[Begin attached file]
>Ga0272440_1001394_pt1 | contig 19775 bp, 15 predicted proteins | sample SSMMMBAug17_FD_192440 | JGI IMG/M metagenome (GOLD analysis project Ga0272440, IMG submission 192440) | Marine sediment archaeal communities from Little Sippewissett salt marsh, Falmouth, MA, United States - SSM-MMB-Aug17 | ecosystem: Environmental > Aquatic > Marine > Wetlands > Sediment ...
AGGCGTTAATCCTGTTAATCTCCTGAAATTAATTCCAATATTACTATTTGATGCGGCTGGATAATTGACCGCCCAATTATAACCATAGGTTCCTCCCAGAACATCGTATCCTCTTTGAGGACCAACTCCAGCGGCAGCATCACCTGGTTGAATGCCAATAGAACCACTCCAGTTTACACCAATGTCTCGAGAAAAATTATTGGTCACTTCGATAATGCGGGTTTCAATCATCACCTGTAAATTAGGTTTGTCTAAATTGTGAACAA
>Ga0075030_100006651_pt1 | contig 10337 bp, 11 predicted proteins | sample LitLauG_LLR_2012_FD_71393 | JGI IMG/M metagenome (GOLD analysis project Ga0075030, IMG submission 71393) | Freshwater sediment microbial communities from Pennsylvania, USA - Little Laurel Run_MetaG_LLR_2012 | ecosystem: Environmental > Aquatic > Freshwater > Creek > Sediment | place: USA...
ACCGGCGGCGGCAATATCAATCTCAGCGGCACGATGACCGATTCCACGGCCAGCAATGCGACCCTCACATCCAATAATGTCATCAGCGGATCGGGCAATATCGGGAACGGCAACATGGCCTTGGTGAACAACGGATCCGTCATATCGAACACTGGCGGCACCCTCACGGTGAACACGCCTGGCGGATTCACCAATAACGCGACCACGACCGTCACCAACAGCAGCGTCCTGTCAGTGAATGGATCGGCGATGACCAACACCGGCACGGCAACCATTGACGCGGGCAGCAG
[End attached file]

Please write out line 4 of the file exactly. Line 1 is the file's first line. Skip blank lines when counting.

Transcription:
ACCGGCGGCGGCAATATCAATCTCAGCGGCACGATGACCGATTCCACGGCCAGCAATGCGACCCTCACATCCAATAATGTCATCAGCGGATCGGGCAATATCGGGAACGGCAACATGGCCTTGGTGAACAACGGATCCGTCATATCGAACACTGGCGGCACCCTCACGGTGAACACGCCTGGCGGATTCACCAATAACGCGACCACGACCGTCACCAACAGCAGCGTCCTGTCAGTGAATGGATCGGCGATGACCAACACCGGCACGGCAACCATTGACGCGGGCAGCAG